Most teachers have developed theories about what works in the classroom. Some are true, but others should be taken lightly.

Don’t smile ‘till Christmas and start off being hard on the kids, you can always soften up later - myths or reality? When you start your first job there’ll be plenty of people to give you advice, but what should you listen to and what should you ignore?

Myth 1 - Don’t smile ‘till Christmas

First impressions are important. You have to build a rapport with your classes and pupils like their teacher to be friendly. What you say is only 10 per cent of your total communication. Your body language and facial expressions comprise the majority of how you communicate with your classes. Being friendly and welcoming is a positive move. You could spend the first three months scowling at your classes, but it won’t make them respect you more.

Myth 2 - Good teachers are born, not made

Some people have a natural teaching ability, they seem to be able to do the right thing instinctively. The science and art of teaching is one that can be taught and even the naturals need to understand why what they do is effective and build on their skills.

All teachers need to engage with continuing professional development and this starts in your induction year. Within the first few weeks you need to have a discussion with whoever is in charge of newly qualified teachers and decide on what you need, based on your career entry and development profile. Identify areas that you feel less confident with and ask for training, help, or opportunities to work with experienced staff who are experts in your chosen area, such as special educational needs. Gaining qualified teacher status is a bit like passing your driving test. Now you need some “road” experience in new situations.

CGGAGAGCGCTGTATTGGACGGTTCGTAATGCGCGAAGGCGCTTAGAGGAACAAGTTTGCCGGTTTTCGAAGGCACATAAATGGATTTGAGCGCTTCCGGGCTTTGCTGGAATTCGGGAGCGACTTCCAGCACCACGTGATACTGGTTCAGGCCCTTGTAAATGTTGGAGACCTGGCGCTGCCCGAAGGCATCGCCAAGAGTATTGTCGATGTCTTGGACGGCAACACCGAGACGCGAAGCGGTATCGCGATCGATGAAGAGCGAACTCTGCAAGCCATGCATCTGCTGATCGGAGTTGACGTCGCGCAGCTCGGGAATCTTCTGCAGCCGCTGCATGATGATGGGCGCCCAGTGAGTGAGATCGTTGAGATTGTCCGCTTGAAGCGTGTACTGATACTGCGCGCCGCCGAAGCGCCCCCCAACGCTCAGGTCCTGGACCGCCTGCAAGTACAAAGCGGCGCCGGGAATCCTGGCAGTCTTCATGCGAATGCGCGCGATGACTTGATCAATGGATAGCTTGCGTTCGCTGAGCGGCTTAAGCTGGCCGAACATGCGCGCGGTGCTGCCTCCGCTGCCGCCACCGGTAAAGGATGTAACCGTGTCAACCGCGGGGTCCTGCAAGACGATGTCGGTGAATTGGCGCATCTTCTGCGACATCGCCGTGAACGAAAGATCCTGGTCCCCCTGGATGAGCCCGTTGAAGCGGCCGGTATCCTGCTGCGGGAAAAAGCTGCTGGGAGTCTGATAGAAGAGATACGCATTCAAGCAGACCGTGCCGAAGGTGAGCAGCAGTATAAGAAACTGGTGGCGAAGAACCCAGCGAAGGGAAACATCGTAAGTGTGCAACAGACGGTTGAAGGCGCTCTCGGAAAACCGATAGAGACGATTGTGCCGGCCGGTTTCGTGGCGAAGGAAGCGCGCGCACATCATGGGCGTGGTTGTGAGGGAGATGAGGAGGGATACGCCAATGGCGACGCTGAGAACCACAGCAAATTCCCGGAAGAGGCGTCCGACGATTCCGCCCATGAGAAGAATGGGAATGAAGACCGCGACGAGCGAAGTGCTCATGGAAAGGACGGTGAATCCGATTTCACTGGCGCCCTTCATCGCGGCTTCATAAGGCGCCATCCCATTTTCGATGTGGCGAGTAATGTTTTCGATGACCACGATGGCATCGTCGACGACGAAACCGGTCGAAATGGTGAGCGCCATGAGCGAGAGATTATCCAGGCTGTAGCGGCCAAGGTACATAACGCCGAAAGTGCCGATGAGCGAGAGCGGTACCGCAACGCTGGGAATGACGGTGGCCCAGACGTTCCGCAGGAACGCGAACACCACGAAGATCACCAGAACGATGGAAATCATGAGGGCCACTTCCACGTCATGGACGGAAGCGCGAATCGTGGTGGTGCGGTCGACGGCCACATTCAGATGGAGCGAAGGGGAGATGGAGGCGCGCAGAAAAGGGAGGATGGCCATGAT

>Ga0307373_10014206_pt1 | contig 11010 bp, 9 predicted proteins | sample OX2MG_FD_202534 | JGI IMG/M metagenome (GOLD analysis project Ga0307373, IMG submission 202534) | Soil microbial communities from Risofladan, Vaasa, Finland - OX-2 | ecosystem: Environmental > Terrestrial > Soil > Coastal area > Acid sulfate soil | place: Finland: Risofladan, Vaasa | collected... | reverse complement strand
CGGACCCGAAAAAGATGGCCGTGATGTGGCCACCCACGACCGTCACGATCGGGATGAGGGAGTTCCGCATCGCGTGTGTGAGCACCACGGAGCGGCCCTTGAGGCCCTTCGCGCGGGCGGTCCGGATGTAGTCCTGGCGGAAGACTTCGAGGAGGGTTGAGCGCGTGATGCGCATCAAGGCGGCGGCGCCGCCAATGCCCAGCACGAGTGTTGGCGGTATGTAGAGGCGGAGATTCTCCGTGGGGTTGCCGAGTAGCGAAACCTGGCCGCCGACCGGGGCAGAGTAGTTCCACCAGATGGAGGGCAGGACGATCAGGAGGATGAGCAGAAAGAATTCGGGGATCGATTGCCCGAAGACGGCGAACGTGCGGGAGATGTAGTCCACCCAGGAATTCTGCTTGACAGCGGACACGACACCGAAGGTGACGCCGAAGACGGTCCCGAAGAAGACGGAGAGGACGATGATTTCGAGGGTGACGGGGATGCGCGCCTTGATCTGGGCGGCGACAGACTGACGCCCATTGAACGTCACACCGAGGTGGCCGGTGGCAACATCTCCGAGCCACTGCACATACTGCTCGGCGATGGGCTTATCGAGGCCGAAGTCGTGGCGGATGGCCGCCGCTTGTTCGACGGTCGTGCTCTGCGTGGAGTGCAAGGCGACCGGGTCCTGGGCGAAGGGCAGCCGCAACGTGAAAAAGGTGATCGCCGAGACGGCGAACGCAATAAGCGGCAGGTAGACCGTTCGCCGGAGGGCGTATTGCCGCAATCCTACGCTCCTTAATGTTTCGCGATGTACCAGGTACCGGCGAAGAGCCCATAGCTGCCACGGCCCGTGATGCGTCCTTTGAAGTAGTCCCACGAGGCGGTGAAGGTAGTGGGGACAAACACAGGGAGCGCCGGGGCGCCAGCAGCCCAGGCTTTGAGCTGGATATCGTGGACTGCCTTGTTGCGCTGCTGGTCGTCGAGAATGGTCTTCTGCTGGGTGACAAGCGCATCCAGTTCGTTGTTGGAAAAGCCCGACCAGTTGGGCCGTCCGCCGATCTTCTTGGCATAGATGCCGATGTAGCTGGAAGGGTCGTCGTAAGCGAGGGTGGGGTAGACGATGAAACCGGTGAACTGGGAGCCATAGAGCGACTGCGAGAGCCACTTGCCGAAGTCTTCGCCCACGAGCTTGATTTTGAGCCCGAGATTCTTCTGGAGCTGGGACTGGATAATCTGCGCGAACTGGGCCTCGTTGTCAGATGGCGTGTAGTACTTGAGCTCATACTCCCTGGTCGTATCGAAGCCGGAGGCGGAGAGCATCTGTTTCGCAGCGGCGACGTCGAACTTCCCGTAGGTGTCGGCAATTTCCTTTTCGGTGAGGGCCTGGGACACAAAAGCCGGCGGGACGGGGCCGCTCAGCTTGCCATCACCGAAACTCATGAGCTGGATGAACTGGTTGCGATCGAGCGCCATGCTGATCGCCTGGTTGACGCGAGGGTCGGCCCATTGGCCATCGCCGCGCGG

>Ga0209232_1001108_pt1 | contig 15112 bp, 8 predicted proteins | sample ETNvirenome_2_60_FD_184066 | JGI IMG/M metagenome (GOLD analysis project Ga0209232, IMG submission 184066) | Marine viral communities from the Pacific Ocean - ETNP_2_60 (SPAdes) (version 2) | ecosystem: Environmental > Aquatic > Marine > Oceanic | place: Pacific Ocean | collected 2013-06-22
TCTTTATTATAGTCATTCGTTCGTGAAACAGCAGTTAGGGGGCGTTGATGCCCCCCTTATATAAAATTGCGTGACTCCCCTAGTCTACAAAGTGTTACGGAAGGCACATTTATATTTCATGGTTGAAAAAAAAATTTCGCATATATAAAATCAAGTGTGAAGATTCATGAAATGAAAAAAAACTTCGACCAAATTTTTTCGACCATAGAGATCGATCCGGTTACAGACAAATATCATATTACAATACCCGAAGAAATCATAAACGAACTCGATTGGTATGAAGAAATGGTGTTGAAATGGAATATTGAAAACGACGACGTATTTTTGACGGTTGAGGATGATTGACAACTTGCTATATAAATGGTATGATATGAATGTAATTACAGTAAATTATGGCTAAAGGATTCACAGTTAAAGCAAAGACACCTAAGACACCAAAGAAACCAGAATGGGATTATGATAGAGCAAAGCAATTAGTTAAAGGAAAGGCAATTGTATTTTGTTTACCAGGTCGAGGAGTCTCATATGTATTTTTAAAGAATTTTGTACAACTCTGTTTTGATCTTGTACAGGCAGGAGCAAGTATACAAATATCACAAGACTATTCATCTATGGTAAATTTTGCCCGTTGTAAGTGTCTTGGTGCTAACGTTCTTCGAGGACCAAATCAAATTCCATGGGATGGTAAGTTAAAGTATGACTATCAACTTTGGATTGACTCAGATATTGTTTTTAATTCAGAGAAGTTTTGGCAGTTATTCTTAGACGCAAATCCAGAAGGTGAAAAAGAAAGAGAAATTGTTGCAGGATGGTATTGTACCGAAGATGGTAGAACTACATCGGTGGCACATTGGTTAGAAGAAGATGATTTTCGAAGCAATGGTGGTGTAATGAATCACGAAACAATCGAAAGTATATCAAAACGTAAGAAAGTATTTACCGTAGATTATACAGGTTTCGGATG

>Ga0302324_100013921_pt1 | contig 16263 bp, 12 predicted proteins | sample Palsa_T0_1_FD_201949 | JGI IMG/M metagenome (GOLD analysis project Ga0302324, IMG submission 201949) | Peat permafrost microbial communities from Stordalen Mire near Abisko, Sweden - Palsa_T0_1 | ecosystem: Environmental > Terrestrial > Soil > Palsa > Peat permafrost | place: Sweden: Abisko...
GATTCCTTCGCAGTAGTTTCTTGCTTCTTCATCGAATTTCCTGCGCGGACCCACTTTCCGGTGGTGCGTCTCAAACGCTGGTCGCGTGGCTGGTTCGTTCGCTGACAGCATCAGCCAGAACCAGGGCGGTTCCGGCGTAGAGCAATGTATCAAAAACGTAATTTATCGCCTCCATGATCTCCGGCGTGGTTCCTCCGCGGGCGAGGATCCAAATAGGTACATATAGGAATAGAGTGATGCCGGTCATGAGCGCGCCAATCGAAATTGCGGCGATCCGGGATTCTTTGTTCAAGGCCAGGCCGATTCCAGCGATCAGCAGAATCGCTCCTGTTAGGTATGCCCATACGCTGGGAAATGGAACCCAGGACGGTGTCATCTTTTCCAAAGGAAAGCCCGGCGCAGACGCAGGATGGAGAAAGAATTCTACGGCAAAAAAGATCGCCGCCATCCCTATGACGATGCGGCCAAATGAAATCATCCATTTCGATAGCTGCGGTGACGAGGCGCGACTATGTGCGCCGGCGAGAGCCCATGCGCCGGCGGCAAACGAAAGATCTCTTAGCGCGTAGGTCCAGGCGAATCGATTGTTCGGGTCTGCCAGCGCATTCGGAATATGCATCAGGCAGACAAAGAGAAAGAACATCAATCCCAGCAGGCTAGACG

Myth 3 - Teachers should know the answers

It takes about five years on average for a teacher to feel fully confident that their subject knowledge matches what they are required to teach. Even then, pupils can always surprise you with a question that you hadn’t thought about. There is no shame in admitting to pupils that you don’t know the answer to a question. You could turn a good question into a useful teaching point or research homework for the pupils. One idea would be to set yourself homework from pupil questions, showing that you have to work hard as well as them.

Myth 4 - The only way to find out what your pupils really know is by testing them

We have developed a culture of “if it moves, test it; if it doesn’t, test it ‘till it does”. Testing has a place in teaching but what’s most important is teaching.

Assessing pupils can be done summatively (tests and exams) or formatively - using a range of measures from talking to pupils to looking at their written work and giving helpful comments.

Try to avoid just giving pupils regular tests. Assess your pupils as you teach using assessment for learning techniques. It’s a far better way of identifying what your pupils know, understand and can do. Testing takes time and if you test too frequently it will reduce the time available for teaching.

Myth 5 - Pick on a pupil and give them a good dressing down. The others won’t give you any trouble after that

Apart from the fact that this would be unprofessional, pupils have no respect for teachers who pick on them for no reason. Such teachers rule by fear rather than by respect. Some pupils may also see this as a challenge - can they get the better of you? Have a firm disciplinary approach but make sure that it’s fair and that you insist on the same standards of behaviour from the best pupil in the class to the worst.

Myth 6 - All lessons should be fun

Don’t confuse fun with engaging. Fun lessons make children happy, but it shouldn’t come at the price of learning. Now and again, a fun lesson is fine, but engaging lessons are just as enjoyable. Engaging means interesting, with a motivation for pupils to succeed and finish the task or find out more. Making lessons relevant to pupils is good, so find out something about the interests of the children you teach and think of ways of incorporating these into lessons. Also provide lessons that are rooted in real-life contexts, this will help the pupils understand the relevance of what they do.

Pupils also need to know that sometimes you need to work at tasks, even if you don’t find them fun. Very few real life jobs are all fun and games and no hard work.

Education should prepare pupils for life and that means sometimes having to do things that are not fun, but need to be done

James Williams is a lecturer in education at the University of Sussex.

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From: jeniandreson 21/5/2014

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